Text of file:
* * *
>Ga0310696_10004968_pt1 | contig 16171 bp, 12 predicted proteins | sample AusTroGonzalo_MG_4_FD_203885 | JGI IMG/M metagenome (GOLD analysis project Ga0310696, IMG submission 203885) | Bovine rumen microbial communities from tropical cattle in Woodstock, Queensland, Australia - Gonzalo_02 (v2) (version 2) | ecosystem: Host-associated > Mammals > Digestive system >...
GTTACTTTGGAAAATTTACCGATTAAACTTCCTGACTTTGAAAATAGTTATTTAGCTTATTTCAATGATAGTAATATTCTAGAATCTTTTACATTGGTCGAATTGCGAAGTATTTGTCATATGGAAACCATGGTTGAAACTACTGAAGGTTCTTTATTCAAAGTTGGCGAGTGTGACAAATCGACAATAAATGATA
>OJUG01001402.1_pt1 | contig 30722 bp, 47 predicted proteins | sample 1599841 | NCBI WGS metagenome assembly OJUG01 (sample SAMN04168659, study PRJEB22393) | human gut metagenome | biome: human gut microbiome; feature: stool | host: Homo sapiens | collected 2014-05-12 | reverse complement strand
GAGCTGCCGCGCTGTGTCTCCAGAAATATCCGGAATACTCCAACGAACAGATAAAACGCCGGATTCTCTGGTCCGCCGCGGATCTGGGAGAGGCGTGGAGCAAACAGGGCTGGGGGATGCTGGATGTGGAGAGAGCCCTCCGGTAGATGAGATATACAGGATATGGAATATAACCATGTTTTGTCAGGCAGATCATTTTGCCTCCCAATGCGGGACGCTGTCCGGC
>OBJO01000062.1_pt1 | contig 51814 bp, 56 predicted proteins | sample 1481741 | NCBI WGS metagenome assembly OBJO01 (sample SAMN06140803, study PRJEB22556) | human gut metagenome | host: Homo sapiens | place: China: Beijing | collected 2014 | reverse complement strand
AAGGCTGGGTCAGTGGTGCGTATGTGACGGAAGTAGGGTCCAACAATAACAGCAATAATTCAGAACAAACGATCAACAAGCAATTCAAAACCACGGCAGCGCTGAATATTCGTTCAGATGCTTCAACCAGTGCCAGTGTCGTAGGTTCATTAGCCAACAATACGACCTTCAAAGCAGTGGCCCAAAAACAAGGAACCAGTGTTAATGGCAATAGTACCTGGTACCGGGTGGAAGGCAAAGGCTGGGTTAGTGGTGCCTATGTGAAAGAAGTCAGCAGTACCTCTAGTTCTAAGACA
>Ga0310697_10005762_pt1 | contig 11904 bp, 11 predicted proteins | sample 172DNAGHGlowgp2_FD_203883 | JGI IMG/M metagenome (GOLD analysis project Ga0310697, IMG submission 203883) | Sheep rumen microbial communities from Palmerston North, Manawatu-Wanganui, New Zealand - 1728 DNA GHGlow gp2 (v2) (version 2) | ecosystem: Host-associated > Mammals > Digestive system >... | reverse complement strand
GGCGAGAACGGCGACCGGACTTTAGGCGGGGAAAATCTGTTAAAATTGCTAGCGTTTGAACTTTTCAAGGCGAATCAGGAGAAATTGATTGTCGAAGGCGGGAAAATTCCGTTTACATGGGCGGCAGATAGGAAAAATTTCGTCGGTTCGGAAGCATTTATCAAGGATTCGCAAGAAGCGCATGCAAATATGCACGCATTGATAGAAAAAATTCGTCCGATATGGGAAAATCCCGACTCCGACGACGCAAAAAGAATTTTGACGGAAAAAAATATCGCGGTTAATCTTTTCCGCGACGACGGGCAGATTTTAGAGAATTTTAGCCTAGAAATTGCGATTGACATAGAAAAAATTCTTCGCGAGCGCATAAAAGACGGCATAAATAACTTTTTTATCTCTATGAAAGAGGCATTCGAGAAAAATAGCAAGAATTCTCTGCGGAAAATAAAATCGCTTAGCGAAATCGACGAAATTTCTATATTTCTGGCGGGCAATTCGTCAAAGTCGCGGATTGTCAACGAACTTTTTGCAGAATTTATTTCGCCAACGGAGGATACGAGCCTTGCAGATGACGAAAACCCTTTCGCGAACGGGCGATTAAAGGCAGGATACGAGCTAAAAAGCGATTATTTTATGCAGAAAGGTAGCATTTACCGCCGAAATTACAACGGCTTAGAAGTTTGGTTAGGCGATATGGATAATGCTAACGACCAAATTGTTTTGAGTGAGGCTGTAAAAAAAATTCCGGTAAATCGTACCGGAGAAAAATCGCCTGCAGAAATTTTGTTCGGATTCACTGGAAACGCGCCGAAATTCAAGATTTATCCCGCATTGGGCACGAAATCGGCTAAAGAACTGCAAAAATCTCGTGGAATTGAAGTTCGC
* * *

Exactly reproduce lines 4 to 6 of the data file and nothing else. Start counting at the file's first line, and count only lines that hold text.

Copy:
GAGCTGCCGCGCTGTGTCTCCAGAAATATCCGGAATACTCCAACGAACAGATAAAACGCCGGATTCTCTGGTCCGCCGCGGATCTGGGAGAGGCGTGGAGCAAACAGGGCTGGGGGATGCTGGATGTGGAGAGAGCCCTCCGGTAGATGAGATATACAGGATATGGAATATAACCATGTTTTGTCAGGCAGATCATTTTGCCTCCCAATGCGGGACGCTGTCCGGC
>OBJO01000062.1_pt1 | contig 51814 bp, 56 predicted proteins | sample 1481741 | NCBI WGS metagenome assembly OBJO01 (sample SAMN06140803, study PRJEB22556) | human gut metagenome | host: Homo sapiens | place: China: Beijing | collected 2014 | reverse complement strand
AAGGCTGGGTCAGTGGTGCGTATGTGACGGAAGTAGGGTCCAACAATAACAGCAATAATTCAGAACAAACGATCAACAAGCAATTCAAAACCACGGCAGCGCTGAATATTCGTTCAGATGCTTCAACCAGTGCCAGTGTCGTAGGTTCATTAGCCAACAATACGACCTTCAAAGCAGTGGCCCAAAAACAAGGAACCAGTGTTAATGGCAATAGTACCTGGTACCGGGTGGAAGGCAAAGGCTGGGTTAGTGGTGCCTATGTGAAAGAAGTCAGCAGTACCTCTAGTTCTAAGACA